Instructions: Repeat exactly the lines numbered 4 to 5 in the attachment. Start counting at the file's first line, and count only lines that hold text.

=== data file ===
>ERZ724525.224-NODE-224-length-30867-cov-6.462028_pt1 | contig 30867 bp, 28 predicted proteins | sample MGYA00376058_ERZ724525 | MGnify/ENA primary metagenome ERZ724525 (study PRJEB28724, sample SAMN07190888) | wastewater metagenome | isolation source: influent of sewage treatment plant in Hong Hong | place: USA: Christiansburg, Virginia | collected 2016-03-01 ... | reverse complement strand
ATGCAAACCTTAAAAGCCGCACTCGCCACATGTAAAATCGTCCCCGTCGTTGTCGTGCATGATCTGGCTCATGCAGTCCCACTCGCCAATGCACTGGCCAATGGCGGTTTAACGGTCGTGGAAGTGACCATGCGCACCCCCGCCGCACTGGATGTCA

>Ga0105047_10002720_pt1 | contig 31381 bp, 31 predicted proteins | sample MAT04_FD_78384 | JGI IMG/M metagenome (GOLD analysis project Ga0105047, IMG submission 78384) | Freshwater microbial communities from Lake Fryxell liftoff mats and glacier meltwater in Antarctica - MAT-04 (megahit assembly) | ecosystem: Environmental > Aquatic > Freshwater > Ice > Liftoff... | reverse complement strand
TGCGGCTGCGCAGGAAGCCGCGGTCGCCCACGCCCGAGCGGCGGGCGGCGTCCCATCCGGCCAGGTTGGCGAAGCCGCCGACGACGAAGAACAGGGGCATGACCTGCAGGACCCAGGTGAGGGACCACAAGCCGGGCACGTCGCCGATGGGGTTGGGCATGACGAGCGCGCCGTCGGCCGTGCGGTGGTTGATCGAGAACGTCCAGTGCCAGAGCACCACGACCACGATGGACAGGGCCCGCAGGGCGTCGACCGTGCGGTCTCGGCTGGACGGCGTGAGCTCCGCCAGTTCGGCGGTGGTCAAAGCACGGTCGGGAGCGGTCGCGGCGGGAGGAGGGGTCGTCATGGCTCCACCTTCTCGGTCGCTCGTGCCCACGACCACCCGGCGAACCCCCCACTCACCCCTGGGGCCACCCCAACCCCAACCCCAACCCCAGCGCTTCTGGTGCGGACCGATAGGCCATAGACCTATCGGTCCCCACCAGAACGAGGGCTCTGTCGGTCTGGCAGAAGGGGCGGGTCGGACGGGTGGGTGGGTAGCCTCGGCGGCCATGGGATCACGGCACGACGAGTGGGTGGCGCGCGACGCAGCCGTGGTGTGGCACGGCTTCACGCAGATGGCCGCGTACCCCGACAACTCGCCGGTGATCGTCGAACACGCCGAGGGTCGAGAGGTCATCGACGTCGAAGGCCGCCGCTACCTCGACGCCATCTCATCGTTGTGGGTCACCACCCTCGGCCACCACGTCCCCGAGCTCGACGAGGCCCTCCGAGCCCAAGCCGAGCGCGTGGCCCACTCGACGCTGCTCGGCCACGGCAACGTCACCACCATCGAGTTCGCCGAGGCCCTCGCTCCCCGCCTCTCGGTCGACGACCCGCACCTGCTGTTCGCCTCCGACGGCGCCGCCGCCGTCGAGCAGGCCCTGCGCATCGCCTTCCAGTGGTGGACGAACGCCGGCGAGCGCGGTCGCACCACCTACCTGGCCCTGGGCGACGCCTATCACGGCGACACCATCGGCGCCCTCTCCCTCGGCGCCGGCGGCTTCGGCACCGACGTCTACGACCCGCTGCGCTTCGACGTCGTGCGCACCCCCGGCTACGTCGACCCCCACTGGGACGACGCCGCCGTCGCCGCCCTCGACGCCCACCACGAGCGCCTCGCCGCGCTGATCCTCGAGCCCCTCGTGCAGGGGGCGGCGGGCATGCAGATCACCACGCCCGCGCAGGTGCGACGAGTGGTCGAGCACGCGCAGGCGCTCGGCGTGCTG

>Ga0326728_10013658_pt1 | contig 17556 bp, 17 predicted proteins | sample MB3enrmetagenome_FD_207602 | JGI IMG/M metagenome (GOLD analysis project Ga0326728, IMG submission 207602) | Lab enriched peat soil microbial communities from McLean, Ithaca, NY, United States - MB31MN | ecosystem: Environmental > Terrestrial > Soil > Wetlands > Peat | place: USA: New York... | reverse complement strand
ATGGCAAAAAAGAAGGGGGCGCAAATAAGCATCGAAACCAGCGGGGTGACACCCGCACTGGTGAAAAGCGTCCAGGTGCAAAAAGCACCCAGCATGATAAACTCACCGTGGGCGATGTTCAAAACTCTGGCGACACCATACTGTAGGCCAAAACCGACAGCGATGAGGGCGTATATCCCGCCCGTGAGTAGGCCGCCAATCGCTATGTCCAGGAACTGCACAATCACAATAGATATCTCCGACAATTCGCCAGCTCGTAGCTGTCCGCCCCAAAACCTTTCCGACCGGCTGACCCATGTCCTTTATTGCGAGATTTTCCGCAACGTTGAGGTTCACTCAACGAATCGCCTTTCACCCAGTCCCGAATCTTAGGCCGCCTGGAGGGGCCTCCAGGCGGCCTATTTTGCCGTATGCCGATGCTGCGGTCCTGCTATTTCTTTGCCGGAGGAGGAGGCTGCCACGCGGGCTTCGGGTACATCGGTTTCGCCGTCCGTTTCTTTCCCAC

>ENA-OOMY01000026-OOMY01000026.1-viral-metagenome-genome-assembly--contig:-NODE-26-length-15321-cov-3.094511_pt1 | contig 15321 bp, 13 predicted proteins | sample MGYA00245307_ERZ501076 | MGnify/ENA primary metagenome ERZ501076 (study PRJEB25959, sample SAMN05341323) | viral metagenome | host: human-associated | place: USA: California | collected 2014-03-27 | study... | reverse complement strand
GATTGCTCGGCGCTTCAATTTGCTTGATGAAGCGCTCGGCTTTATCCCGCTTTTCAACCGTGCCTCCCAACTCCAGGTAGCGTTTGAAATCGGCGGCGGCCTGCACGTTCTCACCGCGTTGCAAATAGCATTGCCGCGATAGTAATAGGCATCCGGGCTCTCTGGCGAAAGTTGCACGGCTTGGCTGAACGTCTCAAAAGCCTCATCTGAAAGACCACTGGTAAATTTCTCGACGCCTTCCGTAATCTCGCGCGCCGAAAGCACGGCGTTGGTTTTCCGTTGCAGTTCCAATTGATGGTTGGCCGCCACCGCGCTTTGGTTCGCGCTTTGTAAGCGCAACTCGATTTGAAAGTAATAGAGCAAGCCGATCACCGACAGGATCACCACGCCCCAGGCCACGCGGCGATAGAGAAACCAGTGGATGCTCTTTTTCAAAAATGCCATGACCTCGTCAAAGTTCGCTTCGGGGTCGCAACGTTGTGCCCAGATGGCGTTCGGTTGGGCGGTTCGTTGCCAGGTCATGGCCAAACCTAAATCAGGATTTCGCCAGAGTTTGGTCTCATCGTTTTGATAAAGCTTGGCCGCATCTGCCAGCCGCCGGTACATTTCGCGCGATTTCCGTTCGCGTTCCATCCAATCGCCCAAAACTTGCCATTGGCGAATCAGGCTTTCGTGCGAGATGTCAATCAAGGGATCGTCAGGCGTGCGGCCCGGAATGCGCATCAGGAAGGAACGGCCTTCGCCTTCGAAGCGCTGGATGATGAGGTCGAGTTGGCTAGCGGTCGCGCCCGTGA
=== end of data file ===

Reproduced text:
TGCGGCTGCGCAGGAAGCCGCGGTCGCCCACGCCCGAGCGGCGGGCGGCGTCCCATCCGGCCAGGTTGGCGAAGCCGCCGACGACGAAGAACAGGGGCATGACCTGCAGGACCCAGGTGAGGGACCACAAGCCGGGCACGTCGCCGATGGGGTTGGGCATGACGAGCGCGCCGTCGGCCGTGCGGTGGTTGATCGAGAACGTCCAGTGCCAGAGCACCACGACCACGATGGACAGGGCCCGCAGGGCGTCGACCGTGCGGTCTCGGCTGGACGGCGTGAGCTCCGCCAGTTCGGCGGTGGTCAAAGCACGGTCGGGAGCGGTCGCGGCGGGAGGAGGGGTCGTCATGGCTCCACCTTCTCGGTCGCTCGTGCCCACGACCACCCGGCGAACCCCCCACTCACCCCTGGGGCCACCCCAACCCCAACCCCAACCCCAGCGCTTCTGGTGCGGACCGATAGGCCATAGACCTATCGGTCCCCACCAGAACGAGGGCTCTGTCGGTCTGGCAGAAGGGGCGGGTCGGACGGGTGGGTGGGTAGCCTCGGCGGCCATGGGATCACGGCACGACGAGTGGGTGGCGCGCGACGCAGCCGTGGTGTGGCACGGCTTCACGCAGATGGCCGCGTACCCCGACAACTCGCCGGTGATCGTCGAACACGCCGAGGGTCGAGAGGTCATCGACGTCGAAGGCCGCCGCTACCTCGACGCCATCTCATCGTTGTGGGTCACCACCCTCGGCCACCACGTCCCCGAGCTCGACGAGGCCCTCCGAGCCCAAGCCGAGCGCGTGGCCCACTCGACGCTGCTCGGCCACGGCAACGTCACCACCATCGAGTTCGCCGAGGCCCTCGCTCCCCGCCTCTCGGTCGACGACCCGCACCTGCTGTTCGCCTCCGACGGCGCCGCCGCCGTCGAGCAGGCCCTGCGCATCGCCTTCCAGTGGTGGACGAACGCCGGCGAGCGCGGTCGCACCACCTACCTGGCCCTGGGCGACGCCTATCACGGCGACACCATCGGCGCCCTCTCCCTCGGCGCCGGCGGCTTCGGCACCGACGTCTACGACCCGCTGCGCTTCGACGTCGTGCGCACCCCCGGCTACGTCGACCCCCACTGGGACGACGCCGCCGTCGCCGCCCTCGACGCCCACCACGAGCGCCTCGCCGCGCTGATCCTCGAGCCCCTCGTGCAGGGGGCGGCGGGCATGCAGATCACCACGCCCGCGCAGGTGCGACGAGTGGTCGAGCACGCGCAGGCGCTCGGCGTGCTG

>Ga0326728_10013658_pt1 | contig 17556 bp, 17 predicted proteins | sample MB3enrmetagenome_FD_207602 | JGI IMG/M metagenome (GOLD analysis project Ga0326728, IMG submission 207602) | Lab enriched peat soil microbial communities from McLean, Ithaca, NY, United States - MB31MN | ecosystem: Environmental > Terrestrial > Soil > Wetlands > Peat | place: USA: New York... | reverse complement strand